Note — Sep 30, 2018

Common Cyborg

The author, an actual cyborg (i.e. someone who was amputated and uses a prosthetic leg), explains how a lot of the talk around the word cyborg does a disservice to, and badly represents, her and others because of its appropriation by those she calls “tryborgs”: people who use the word to fantasize about some voluntary implementation of tech on their bodies, as opposed to real cyborgs who need the tech to live. Also, a rare person arguing about Donna Haraway’s ideas about cyborgs while also being another person calling (in a way) the singularity a religion.

They like us best with bionic arms and legs. They like us deaf with hearing aids, though they prefer cochlear implants. It would be an affront to ask the hearing to learn sign language. Instead they wish for us to lose our language, abandon our culture and consider ourselves cured. They like exoskeletons, which none of us use. They would never consider cyborg those of us with pacemakers or on dialysis, those of us kept alive by machines or made ambulatory by wheelchairs, those of us on biologics or anti-depressants. They want us shiny and metallic and in their image. […]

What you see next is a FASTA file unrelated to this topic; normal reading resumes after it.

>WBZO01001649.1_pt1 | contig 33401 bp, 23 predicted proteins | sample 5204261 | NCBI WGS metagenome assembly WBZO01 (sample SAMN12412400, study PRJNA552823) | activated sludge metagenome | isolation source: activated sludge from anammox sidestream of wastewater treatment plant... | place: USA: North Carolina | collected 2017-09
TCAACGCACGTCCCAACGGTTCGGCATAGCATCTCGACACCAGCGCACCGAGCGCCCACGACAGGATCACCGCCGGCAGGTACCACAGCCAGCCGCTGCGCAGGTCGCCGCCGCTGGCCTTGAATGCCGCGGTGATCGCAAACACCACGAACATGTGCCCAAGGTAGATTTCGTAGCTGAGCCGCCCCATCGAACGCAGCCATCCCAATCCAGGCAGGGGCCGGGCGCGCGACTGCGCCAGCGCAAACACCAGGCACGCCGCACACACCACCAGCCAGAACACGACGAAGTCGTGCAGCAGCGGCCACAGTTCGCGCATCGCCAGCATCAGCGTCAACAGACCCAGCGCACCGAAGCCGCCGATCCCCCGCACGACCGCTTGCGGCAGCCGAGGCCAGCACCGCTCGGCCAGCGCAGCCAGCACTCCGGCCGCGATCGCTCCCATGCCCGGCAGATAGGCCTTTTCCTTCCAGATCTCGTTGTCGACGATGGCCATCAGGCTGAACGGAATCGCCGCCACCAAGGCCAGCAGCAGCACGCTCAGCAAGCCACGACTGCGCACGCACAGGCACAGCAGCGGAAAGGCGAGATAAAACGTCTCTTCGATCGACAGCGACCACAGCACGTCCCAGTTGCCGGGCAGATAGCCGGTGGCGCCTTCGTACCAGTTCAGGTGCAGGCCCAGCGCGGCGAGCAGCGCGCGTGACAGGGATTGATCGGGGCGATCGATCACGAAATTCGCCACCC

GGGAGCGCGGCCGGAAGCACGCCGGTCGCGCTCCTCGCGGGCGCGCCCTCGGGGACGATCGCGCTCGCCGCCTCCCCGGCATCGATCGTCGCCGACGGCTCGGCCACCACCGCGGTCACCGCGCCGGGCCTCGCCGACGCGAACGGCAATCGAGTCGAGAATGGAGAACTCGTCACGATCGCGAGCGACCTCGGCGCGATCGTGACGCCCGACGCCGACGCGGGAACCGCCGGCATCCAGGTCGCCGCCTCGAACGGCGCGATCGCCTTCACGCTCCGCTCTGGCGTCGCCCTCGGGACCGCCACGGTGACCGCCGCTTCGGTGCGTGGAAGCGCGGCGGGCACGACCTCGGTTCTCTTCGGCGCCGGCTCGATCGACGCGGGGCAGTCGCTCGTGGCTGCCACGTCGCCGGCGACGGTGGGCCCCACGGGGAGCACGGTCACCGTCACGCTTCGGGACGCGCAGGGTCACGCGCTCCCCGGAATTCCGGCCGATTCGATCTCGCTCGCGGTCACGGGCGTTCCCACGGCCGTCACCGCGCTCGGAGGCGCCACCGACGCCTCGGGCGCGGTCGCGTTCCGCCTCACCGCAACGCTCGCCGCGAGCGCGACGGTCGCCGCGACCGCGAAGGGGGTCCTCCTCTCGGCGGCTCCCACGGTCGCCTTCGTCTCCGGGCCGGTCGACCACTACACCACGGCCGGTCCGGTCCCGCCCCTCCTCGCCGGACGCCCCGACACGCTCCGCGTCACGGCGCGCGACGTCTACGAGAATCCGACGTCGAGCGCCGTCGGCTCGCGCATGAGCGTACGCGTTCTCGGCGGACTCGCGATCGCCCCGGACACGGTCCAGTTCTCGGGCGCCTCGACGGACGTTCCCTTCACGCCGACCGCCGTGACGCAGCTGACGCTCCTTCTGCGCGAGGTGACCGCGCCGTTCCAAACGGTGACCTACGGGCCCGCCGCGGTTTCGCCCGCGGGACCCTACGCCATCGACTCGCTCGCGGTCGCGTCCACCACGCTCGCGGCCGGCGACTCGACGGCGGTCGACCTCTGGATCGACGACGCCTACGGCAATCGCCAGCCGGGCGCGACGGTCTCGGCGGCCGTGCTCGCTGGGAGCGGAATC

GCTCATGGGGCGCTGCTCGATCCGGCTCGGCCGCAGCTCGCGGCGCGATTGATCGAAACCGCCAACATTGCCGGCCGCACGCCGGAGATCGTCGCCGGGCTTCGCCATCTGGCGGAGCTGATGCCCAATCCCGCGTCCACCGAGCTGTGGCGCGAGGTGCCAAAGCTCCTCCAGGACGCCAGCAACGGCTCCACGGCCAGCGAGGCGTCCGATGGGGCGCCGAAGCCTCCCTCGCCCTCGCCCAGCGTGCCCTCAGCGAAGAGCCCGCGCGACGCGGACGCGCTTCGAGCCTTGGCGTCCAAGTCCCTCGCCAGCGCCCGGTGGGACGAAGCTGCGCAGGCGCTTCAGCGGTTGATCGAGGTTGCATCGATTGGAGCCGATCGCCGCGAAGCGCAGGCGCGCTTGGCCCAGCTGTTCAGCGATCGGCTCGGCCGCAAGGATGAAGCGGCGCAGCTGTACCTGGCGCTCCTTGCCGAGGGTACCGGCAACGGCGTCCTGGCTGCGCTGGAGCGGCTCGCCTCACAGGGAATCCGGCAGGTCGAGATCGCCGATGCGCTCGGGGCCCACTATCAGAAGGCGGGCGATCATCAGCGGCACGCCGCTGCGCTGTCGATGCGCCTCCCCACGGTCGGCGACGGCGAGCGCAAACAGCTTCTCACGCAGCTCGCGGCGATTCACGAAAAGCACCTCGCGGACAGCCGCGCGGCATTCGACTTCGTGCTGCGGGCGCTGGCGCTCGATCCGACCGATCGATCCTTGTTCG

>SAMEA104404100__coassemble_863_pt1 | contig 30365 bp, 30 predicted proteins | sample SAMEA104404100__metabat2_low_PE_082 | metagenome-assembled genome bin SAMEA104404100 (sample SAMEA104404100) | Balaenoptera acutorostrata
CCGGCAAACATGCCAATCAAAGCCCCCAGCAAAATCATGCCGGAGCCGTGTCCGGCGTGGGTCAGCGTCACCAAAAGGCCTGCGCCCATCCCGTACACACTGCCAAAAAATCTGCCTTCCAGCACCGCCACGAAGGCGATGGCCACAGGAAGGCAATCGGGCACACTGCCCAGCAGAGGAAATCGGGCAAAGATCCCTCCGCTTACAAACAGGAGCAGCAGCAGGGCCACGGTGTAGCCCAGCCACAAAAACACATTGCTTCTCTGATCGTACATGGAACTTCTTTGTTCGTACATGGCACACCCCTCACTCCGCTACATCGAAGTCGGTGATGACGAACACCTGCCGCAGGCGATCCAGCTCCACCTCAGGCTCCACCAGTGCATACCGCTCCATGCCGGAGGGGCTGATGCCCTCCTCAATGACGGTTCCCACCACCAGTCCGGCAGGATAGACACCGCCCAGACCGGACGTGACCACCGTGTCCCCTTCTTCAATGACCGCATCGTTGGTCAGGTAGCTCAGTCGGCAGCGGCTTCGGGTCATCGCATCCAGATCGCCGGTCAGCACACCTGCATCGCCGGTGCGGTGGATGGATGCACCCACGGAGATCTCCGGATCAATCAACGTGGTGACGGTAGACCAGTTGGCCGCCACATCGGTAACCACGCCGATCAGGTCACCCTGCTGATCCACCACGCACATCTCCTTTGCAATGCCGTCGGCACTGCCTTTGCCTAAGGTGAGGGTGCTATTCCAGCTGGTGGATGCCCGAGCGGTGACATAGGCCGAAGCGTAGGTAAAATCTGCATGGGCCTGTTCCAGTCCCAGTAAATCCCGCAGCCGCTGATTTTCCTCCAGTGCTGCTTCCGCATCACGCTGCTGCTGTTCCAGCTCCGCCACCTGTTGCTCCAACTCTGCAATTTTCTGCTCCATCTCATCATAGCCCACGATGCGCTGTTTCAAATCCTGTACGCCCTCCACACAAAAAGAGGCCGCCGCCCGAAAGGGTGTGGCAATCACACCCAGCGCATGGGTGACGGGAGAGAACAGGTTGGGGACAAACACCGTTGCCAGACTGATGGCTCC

They [tryborgs] have tried to be cyborgs, but they are stuck on the attempt, like a record skipping, forever trying to borg, and forever consigned to their regular un-tech bodies. They are fake cyborgs. They can be recognized because, while they preach cyborg nature, they do not actually depend on machines to breathe, stay alive, talk, walk, hear or hold a magazine. They are terribly clumsy in their understanding of cyborgs because they lack experiential knowledge. […]

Related: Have a look back at No.45 for some more thinking on cyborgs.